What mysterious combinations of experiences and events are con tinually taking place. Cornelius "saw in a vision evidently," "an angel of God coming in to him." Peter fell into a trance and heard a voice. That is our daily life. We cannot be shut up within the four corners of a rude and vulgar materialism. God has still over us the mysterious reign of dreams. We have before had occasion to say that dreams enlarge our life. Why wonder if dreams will come true, when dreams are true? You had the dream. Why ask if it will come true? You have forgotten the purpose and mission of dreams. You should have spoken to the angels, you should have said, "What is it, Lord?" You should even have contradicted the angel, and said, "Not so, Lord," and then further conversation would have ensued. Instead of that you continue to sleep, and in the morning ask if dreams come true! You had your chance, and missed it. The night is full of crowds. In the infinite galleries of the night the angels walk, visiting the beloved of God. Dreams of your own causing are not the dreams we are now speaking about. Physical nightmare is one thing, spiritual vision and clairvoyance, the sight of the soul, is another. But even apart from the ministry of the night, the secret coming, and shining, and talking of the angels, we have in our daydreams events sufficiently spiritually mysterious to touch the sentiment that inspires the religious imagination. "How strange," say we, "that it should have been so." "How remarkable that our letters should have crossed." "Why at the very time I was doing this you must have been coming to me. How singular!" You may call it merely singular if you please, but that is an irreligious way of talking about human history and divine issues. It was not an accident. I want to cleanse my life of all mere accidents, and to feel that my downsitting and my uprising, and my outgoing, my incoming are matters of importance in heaven,—that the very hairs of my head are all numbered! Why do we belittle our experience and deplete it of everything that could give nobility, and enlargement, and apocalypse to our highest nature? Rather be it mine to say the vision was from heaven, and an angel spake to me, than to vulgarize the universe and to find in it nothing that I cannot mark with plain figures.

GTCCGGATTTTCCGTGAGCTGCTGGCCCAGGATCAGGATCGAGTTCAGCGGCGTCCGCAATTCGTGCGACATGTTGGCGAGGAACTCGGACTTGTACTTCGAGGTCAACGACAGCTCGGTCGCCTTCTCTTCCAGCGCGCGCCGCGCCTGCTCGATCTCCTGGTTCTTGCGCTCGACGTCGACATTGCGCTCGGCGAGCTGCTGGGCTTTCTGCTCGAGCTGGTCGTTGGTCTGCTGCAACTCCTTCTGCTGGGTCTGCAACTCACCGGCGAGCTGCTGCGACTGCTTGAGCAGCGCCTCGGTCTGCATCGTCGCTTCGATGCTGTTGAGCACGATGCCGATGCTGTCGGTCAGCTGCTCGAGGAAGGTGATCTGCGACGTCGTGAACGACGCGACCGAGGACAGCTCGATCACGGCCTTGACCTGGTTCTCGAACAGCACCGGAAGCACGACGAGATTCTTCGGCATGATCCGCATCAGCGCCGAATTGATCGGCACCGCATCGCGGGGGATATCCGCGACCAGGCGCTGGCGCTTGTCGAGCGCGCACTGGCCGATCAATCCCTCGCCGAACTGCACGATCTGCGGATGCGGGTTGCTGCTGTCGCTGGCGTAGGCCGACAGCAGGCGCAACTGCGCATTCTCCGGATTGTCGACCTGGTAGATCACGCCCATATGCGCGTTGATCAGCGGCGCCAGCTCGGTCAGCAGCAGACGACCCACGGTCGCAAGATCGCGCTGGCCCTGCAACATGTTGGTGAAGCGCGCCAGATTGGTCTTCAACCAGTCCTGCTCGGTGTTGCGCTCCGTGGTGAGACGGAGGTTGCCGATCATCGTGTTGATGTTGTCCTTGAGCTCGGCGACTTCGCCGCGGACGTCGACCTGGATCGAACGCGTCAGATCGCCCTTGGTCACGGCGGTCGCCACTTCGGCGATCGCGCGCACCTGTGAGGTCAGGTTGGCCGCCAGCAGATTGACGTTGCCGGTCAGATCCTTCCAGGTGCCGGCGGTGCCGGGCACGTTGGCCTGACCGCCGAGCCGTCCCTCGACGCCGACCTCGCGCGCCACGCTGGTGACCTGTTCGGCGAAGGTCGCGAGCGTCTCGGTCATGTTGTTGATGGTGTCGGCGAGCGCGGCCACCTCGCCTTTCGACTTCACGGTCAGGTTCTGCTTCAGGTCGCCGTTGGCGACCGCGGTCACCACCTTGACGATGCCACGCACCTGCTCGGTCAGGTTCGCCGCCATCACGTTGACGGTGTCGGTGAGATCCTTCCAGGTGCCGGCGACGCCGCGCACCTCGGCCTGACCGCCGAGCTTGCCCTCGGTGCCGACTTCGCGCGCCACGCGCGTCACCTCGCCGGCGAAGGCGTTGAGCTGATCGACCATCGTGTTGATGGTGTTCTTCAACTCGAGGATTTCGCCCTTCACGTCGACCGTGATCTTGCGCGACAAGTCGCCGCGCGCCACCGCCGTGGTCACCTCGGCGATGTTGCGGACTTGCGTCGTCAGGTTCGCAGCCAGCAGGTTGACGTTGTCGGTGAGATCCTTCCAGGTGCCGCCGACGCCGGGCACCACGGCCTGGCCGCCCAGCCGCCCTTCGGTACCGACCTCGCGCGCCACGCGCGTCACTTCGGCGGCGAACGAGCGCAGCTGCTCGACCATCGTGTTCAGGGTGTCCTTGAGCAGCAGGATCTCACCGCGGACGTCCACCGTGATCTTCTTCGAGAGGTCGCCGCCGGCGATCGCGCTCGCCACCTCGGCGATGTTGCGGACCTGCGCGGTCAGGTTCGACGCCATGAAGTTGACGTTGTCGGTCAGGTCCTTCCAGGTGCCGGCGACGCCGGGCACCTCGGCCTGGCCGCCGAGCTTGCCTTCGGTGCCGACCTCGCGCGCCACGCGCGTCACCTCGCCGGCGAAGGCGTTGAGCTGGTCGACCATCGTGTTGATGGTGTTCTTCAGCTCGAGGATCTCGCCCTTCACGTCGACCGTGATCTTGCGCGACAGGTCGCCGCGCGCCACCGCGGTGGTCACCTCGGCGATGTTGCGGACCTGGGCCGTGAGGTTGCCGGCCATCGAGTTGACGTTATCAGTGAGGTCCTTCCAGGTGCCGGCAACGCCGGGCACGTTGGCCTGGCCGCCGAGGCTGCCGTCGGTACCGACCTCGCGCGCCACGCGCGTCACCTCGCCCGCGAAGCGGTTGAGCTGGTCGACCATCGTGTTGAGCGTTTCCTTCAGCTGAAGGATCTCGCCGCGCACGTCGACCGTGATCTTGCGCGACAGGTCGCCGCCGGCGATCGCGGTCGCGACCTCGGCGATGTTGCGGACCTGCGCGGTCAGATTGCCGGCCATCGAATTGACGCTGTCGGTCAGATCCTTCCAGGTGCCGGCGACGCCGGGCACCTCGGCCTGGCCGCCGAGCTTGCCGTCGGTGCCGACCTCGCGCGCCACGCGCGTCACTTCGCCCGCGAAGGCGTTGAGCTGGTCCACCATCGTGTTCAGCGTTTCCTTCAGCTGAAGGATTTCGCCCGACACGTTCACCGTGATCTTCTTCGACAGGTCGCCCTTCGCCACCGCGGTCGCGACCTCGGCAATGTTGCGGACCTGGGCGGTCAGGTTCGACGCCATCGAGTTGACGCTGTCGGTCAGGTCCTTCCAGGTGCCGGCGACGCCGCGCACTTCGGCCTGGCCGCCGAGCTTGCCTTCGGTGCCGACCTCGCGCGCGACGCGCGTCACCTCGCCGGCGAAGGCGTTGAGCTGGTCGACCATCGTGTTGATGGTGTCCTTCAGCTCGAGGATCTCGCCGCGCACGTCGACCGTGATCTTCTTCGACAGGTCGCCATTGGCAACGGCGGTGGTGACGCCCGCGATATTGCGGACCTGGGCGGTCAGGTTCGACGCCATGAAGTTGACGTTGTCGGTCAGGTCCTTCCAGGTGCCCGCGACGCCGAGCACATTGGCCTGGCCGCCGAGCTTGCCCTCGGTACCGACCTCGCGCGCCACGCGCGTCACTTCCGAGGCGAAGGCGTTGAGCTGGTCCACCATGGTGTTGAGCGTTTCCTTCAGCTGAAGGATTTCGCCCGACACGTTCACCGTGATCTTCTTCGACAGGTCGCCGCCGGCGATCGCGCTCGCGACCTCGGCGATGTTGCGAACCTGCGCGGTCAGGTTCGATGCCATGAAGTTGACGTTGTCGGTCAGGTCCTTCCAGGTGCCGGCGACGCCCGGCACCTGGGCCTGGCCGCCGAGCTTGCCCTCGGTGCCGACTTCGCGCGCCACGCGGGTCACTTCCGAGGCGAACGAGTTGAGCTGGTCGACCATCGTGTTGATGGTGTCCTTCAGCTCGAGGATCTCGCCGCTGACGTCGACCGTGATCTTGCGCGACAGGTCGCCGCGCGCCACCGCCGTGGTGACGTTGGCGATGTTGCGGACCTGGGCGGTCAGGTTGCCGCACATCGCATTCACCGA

Here we have a higher law swallowing up a lower one, "God hath shewed me that I should not call any man common or unclean." It requires GOD to show that to some men. This is nothing short of a Divine revelation—to see the man within the creature. I see the figure, but there is something behind it; I see the poor clothing, the unkempt body—there is something behind! I see the roughness, rudeness—there is something behind. A MAN! Said the murmuring multitude respecting Zacchæus, "Christ hath gone in to be the guest of a man who is a sinner." But Jesus called the sinner, "a son of Abraham." He saw the figure within the figure, the ideal within the factual, the spiritual within the material. Through the window of the eye he saw the guest of the house, beautiful as a lost angel, worthful as a creation of God! Lord, open our eyes that we may see one another!
Christianity has come to eat up and absorb all our little laws and to set us under a nobler legislation. Said Christ, "Who is my mother, and who are my brethren?" And turning to His disciples, he said, "Whosoever doeth the will of my Father that is in heaven, the same is my mother, and sister, and brother." We are under the foolish notion that a man is a brother because we were born of the same mother. Nothing of the kind. There may be no greater stranger in the universe than the one born of the same mother. They are brothers who are one in soul, one in conviction, one in hope! The others are but animals, a blood relationship that may be dissolved because of moral considerations, but no man can repudiate intellectual brotherhood, the masonry of the soul, the joy that is felt in a common prayer and a common obedience. This lesson is not fitted for today. Only he that hath ears to hear can hear it. At present it will have no popularity—yea, it will only have partial acceptance; yet I would write it down, and commit it to the judgment of the future, that brotherhood is spiritual not physical, and that the true relationship is one of sympathy and of religious unity—a common feeling of common loyalty to a common Lord.